3-D Printing Pioneer Starts by Letting You Design Eyeglasses
CREDIT: Make Eyewear
Glasses are one of the hardest pieces of apparel to shop for. They are more visible than any other accessory, and their style can define their owners. Frameless and small? Intense businessman. Thick and black? Such a hipster. Circular wire frames? Stop living in the 1960s, you hippie. That self-defining power makes glasses the perfect match for the customization provided by the 3-D printing retailer Make Eyewear.
Founded by David Minich, a 22-year old industrial designer, Make Eyewear will take any glasses frame design, no matter how crude or outlandish, and fabricate it for $450. Users can submit their designs in any form, from a finished 3-D model to collages to scribbled notes, Minich will optimize the schematic for comfort and lens fit, and the one-of-a-kind new pair will arrive in the mail a few weeks later.
"I was looking for a pair of eye glasses, and I didn't find the one I was looking for. So I decided to take what I already know, industrial design, into a product," Minich told InnovationNewsDaily. "I wanted to combine 3-D printing with a real product, products that have a real function. We were just playing around with the technology."
The company currently offers two services: one that sells premade prescription and sunglasses, and the custom service, which allows users to explore their imagination by crafting the most personal, avant-garde or optimized frames they can imagine.
But Make Eyewear is more than simply another service peddling tchotkes over the Internet. Instead, Make Eyewear confronts some of the main intellectual challenges that prevent 3-D printing from achieving its potential. Minich deliberately aims the company to take a stand on such issues as intellectual property, the bias of user-submitted design and the inability of customers to use complex 3-D modeling software.
Currently, advances in 3-D printing have pushed the retail industry into the same position the music industry found itself in ten years ago, and the film industry found itself in a few years ago. Potentially, a customer could send Make Eyewear a design the directly copies a much more expensive pair of designer glasses. However, Minich has set strict guidelines preventing such bootlegging, and protecting the intellectual property of his competitors even in the face of an open source movement.
Three-D printing suffers from a user-based community bias; that is, its most popular designs tend to be of the least usefulness exemplified by the far higher greater number of designs available online for 20-sided dice compared with for forks or key chains. The desire to show off the commercial potential of 3-D printing by producing a widely useful product served as his impetus, Minich said.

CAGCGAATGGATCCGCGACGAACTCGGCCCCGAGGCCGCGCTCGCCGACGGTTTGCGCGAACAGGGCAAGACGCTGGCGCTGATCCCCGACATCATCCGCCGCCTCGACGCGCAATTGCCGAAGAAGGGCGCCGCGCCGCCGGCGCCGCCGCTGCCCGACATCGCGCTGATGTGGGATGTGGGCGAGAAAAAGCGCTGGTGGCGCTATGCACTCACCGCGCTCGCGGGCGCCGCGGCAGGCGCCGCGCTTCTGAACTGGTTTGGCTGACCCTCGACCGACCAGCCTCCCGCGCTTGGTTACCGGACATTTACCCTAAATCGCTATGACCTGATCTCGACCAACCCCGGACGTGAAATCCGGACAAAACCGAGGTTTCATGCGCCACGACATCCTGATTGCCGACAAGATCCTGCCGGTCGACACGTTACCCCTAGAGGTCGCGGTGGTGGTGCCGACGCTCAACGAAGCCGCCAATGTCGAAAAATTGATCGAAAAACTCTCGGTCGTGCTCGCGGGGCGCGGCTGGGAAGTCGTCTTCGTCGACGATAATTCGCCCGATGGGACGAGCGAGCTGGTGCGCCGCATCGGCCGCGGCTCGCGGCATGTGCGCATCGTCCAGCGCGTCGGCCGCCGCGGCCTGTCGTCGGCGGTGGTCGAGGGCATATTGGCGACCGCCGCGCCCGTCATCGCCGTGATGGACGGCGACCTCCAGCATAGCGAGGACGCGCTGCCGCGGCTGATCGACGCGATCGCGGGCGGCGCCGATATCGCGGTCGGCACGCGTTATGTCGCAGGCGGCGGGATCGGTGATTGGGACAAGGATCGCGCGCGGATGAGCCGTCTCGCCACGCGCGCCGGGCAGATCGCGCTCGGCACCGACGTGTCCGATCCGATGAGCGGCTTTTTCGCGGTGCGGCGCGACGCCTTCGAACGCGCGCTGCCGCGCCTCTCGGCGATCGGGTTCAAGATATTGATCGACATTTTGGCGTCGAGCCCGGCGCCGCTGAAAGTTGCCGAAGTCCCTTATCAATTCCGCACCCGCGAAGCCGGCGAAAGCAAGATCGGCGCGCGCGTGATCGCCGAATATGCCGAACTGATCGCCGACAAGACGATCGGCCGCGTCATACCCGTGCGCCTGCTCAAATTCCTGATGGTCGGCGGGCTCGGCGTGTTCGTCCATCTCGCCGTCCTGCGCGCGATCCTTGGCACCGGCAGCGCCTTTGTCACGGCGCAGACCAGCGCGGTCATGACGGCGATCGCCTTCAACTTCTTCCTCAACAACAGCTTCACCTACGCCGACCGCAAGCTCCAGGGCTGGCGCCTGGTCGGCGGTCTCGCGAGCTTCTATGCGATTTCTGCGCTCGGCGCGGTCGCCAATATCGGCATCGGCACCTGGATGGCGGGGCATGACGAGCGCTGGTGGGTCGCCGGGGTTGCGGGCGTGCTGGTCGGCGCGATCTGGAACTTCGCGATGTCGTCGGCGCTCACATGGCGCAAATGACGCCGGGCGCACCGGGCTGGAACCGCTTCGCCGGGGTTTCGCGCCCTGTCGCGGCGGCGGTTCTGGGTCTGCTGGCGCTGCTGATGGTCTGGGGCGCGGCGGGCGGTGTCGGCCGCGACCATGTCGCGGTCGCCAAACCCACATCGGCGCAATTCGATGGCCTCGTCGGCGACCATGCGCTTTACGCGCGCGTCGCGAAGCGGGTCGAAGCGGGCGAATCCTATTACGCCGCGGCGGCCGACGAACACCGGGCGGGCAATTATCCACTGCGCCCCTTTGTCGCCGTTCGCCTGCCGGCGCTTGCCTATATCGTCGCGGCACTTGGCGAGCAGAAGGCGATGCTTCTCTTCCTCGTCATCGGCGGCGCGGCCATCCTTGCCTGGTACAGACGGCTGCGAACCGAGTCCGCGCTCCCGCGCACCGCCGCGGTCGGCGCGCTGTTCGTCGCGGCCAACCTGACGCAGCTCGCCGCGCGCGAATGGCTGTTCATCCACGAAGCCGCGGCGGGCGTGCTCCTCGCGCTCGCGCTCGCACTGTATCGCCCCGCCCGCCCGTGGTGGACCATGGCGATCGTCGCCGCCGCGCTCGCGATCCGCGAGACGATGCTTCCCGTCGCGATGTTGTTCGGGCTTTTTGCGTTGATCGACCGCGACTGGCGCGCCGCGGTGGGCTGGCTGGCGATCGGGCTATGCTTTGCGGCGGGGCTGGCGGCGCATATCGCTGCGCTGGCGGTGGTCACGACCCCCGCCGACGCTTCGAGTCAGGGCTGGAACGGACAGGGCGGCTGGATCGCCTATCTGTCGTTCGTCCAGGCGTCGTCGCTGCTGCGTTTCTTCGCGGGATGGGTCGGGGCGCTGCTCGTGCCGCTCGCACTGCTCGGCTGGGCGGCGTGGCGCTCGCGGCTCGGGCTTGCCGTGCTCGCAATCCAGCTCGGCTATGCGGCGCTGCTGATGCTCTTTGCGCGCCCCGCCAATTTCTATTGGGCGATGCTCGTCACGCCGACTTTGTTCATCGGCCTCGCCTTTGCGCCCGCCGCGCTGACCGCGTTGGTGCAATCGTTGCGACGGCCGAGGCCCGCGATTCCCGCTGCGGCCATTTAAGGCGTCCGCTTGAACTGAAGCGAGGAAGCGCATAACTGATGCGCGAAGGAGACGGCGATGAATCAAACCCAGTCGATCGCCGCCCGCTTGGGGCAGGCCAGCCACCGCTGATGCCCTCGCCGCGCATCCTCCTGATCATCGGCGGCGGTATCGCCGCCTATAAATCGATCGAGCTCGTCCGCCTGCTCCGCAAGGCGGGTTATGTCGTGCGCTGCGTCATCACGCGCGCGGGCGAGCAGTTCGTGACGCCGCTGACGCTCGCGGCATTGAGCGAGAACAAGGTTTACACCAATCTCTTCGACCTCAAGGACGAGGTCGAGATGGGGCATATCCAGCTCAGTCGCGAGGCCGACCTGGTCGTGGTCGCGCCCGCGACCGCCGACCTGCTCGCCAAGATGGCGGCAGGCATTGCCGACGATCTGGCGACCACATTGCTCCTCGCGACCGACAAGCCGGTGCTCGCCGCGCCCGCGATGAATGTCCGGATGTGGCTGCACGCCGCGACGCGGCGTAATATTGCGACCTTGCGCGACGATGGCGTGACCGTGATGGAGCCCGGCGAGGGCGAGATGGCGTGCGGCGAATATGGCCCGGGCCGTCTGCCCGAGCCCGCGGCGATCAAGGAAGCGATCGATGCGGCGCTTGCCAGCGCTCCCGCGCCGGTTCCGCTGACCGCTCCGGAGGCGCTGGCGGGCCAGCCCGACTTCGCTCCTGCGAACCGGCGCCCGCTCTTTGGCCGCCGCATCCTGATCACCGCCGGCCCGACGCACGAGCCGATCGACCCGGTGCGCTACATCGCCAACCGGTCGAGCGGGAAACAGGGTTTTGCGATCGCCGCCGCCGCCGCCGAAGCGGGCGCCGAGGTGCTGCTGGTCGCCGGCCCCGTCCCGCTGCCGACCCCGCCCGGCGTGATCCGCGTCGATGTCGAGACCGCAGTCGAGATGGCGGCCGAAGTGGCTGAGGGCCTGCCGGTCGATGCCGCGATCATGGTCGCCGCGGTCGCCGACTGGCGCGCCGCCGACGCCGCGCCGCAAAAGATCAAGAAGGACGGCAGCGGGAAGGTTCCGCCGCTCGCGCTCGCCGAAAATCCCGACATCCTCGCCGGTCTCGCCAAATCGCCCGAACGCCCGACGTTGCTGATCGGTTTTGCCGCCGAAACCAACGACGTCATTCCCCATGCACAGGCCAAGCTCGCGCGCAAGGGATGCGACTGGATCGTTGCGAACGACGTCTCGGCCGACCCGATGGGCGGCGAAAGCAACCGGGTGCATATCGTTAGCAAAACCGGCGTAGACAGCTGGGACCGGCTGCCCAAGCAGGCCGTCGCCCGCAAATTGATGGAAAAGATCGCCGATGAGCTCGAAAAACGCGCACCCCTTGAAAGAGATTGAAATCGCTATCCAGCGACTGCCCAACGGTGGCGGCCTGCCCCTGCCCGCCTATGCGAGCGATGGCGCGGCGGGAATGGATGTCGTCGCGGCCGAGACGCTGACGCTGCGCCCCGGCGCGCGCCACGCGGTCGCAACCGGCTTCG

Make Eyewear currently offers two services: one that sells premade prescription and sunglasses, and the custom service that allows users to explore their imagination by crafting the most personal, avant-garde or optimized frames they can imagine.
Minich addresses some of the main challenges to the potential growth of the 3-D printing industry, including the issue of intellectual property rights and the inability of customers to use complex 3-D modeling software.
By using his design skills to translate simple sketches, Minich lowers the barrier that would-be designers encounter at other websites, which require particular 3-D software knowledge. Meanwhile, he stands guard against copycat designers. Advances in 3-D printing have pushed the retail industry into the same position the music and film industries found themselves in within the past 10 years, coming up against an open source movement.
Potentially, a customer could send Make Eyewear a design that directly copies an expensive pair of designer glasses. Minich has set strict guidelines to prevent such bootlegging and protect the intellectual property of his competitors.
"We refuse any offers to copy a pair of glasses exactly. They can use a pair of glasses as inspiration, but as an industrial designer myself, I take that very personally. I think that will be a real legal problem moving forward," Minich said. "The biggest obstacle in the future will be for designers to find a new way to differentiate themselves from other services, to bring something new to the table."
So far, the designs submitted to Make Eyewear's custom line will remain largely private, with some of the better designs making their way into a permanent collection pending the designer's approval. Still unsure about instituting a Threadless-style crowdsourcing system, Minich continues to look for a new business model that will serve consumers, provide designers with an outlet that values their work, and leverage this new technology to the full of its potential.
"What I'm trying to emphasize is what designers might be capable of with 3-D printing. These larger companies need to invest a lot of money in new production lines. With 3-D printing, that cost comes way down, which allows you to take many more risks," Minich said.
"I absolutely love 3-D printing, and I want to really make sure it passes on as a new means of production in the mainstream."